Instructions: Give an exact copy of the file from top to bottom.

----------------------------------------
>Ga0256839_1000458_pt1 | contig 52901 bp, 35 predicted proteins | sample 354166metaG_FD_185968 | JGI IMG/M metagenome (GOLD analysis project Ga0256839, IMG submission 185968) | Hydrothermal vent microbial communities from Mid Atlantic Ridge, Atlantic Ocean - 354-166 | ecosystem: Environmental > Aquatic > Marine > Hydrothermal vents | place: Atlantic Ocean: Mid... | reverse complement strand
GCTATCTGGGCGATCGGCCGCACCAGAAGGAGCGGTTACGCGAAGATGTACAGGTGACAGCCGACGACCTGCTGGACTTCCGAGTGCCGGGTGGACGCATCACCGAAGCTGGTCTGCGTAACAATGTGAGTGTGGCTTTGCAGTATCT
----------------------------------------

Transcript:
>Ga0256839_1000458_pt1 | contig 52901 bp, 35 predicted proteins | sample 354166metaG_FD_185968 | JGI IMG/M metagenome (GOLD analysis project Ga0256839, IMG submission 185968) | Hydrothermal vent microbial communities from Mid Atlantic Ridge, Atlantic Ocean - 354-166 | ecosystem: Environmental > Aquatic > Marine > Hydrothermal vents | place: Atlantic Ocean: Mid... | reverse complement strand
GCTATCTGGGCGATCGGCCGCACCAGAAGGAGCGGTTACGCGAAGATGTACAGGTGACAGCCGACGACCTGCTGGACTTCCGAGTGCCGGGTGGACGCATCACCGAAGCTGGTCTGCGTAACAATGTGAGTGTGGCTTTGCAGTATCT